Starring on UVA’s First College World Series Teams, He’s Now Returning as Coach – and Graduate

June 11, 2024 By Andrew Ramspacher, Andrew Ramspacher,

Find a spot in front of the pitcher’s mound, grab on to a fellow University of Virginia baseball teammate or coach and smile wide.

You’re going to Omaha.

It had been a few years, but John Hicks still knew the celebratory drill following UVA’s win over Kansas State University on Saturday that sent the Cavaliers back to the College World Series. 

Hicks, wearing a Virginia hat, navy pullover and gray pants, moved into the third row of euphoric Wahoos and held on to Brian O’Connor’s right shoulder. A camera snapped and another moment in this program’s proud recent history was captured.

Related Story

Determine to Make Alzheimer’s A Memory | Learn More About What It Means to Be Great and Good in All We Do
Determine to Make Alzheimer’s A Memory | Learn More About What It Means to Be Great and Good in All We Do

There are now seven photos like this since 2009: A Virginia team posing on the infield after winning an NCAA Super Regional series. Hicks is in three of them.

A star player on the 2009 and 2011 Cavalier squads that advanced to the CWS, Hicks, after a long professional baseball career, returned to his alma mater this season with two goals in mind: help the Hoos get to Omaha as an assistant coach and finally walk the Lawn as a UVA graduate. 

He’s succeeded in both. 

“Seeing everything come to fruition,” Hicks said, “it’s pretty special.”



Hicks, selected by the Seattle Mariners in the fourth round of the 2011 Major League Baseball Draft, left UVA after his third year on Grounds, 24 credit hours shy of completing his foreign affairs degree.

Even while pursuing his big league dreams – which came true when he debuted for the Mariners in 2015 and continued for the next several seasons with the Detroit Tigers and Texas Rangers – Hicks remained committed to finishing his UVA education, taking the occasional online and January term courses when time allowed.

He needed 13 credit hours when he retired from playing professionally at the end of last season, a semester’s worth of courses that he figured he’d try to conquer while hanging around his old digs as a student assistant coach. 

O’Connor, UVA’s head coach of 21 seasons, happily welcomed Hicks to the staff and then watched as the now-34-year-old father of two juggled his breadth of responsibilities. 

“It would be after batting practice, before a game, and he’s in (the clubhouse) reading and doing papers and whatever he needs to do,” O’Connor said. “And I laughed because I told him he's studying a lot more this year than the three years he was a player.”

Group photo featuring UVA Baseball players.
From the time he participated in 2011 as a player to Saturday as a coach, Hicks is a veteran of the celebratory team photo at Disharoon Park following a UVA win in the NCAA Super Regional round. (UVA Athletics photos)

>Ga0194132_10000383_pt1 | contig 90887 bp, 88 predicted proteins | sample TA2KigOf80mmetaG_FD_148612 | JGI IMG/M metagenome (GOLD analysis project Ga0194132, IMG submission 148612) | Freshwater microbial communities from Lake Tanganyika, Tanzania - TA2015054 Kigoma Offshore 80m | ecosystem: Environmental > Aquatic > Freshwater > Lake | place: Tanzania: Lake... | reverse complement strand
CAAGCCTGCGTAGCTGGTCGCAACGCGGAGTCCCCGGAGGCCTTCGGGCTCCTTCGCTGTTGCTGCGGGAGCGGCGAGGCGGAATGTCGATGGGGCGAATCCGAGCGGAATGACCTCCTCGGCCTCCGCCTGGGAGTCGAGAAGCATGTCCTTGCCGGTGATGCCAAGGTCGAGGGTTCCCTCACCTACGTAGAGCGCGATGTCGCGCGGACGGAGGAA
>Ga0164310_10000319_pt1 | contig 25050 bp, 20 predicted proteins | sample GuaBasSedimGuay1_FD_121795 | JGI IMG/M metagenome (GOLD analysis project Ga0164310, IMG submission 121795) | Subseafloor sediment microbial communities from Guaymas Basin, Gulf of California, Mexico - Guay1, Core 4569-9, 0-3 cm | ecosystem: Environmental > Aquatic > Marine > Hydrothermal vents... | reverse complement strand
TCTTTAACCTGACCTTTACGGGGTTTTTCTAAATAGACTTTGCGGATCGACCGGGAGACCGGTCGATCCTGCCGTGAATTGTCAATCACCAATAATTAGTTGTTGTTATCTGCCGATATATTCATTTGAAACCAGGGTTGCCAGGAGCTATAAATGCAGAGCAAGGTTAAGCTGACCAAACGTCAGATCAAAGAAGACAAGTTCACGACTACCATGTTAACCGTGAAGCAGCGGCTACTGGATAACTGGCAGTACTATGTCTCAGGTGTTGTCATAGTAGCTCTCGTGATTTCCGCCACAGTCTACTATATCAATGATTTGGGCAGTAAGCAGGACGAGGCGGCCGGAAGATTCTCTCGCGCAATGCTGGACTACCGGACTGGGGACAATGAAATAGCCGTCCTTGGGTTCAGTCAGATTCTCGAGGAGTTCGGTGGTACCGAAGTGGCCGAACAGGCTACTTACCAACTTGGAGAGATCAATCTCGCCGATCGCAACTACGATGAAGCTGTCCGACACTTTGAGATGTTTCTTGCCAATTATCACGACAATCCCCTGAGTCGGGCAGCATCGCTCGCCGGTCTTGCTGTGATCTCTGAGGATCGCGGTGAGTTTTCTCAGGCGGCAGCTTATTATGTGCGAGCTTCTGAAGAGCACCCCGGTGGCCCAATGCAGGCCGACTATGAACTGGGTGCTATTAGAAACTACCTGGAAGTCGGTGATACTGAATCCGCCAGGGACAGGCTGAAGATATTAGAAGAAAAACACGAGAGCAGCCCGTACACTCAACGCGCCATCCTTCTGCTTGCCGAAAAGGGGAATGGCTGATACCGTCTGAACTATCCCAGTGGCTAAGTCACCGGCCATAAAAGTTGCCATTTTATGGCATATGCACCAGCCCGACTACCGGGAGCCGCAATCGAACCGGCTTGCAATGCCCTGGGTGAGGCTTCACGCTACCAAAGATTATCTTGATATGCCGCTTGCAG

Hicks always took the ribbing in stride. 

“I have a different perspective now,” Hicks said. “And I try to do as much work during the week while I’m here, before practice and things like that. That way, when I get home, I can be a dad, which is my most important job, and a husband, and take care of my family and spend time with them.”

Hicks’ family, including his wife Leslie and young sons Walker and Kash, joined him on May 19 when he did indeed walk the Lawn as a UVA graduate. 



The clubhouse cramming sessions must have paid off as Hicks finished with a GPA just under 3.5 this semester – “by far my best in college,” he said. 

Hicks isn’t the first former player under O’Connor to return to earn their degree while helping the team. Kevin Arico, an All-America pitcher, in 2010, was most notably a student assistant on the 2015 team that won the national championship, and other program standouts such as Danny Hultzen and Tyler Cannon have done the same. 

It’s Hicks’ approach to the role, though, that stands out from his predecessors. He commutes each day from his hometown of Goochland, a 50-minute drive, and “doesn’t miss,” O’Connor said. “Unless something's wrong with one of his kids or things like that, he’s here every day and present and adds an incredible amount of value to our organization.”

Hicks, a 2019 UVA Baseball Hall of Fame inductee, is a “great person to be around,” senior catcher Jacob Ference said. 

“We get someone who has been to pinnacle of baseball in the Major Leagues to give us those types of experiences,” Ference said, “and just help us in any facet of the game. He also helps us become better men.”

Candid Picture of Hicks with UVA Baseball team
Hicks spent the spring semester on Grounds commuting from Goochland to attend class and help the baseball team. (UVA Athletics photo)

Hicks took one course – International Politics in the Nuclear Age – this semester alongside five players on the roster. Whether in the classroom or at the park, he’s made a lasting impact on the 2024 Cavaliers. 

“It speaks of how special UVA is, that guys want to come back and finish their degree,” junior catcher/designated hitter Ethan Anderson said, “and John Hicks, coming back and spending the whole season with us – he has a family, and the time he invested in going on the road with us and the late night practices he spends time with us, it’s amazing.”

Beyond what he hopes is a long stay in Omaha – UVA begins play on Friday against the University of North Carolina – Hicks is unsure of his next move. It could be coaching; it could be something else.

He just knows he hasn’t regretted these last hectic six months. 

“It’s been surreal,” Hicks said.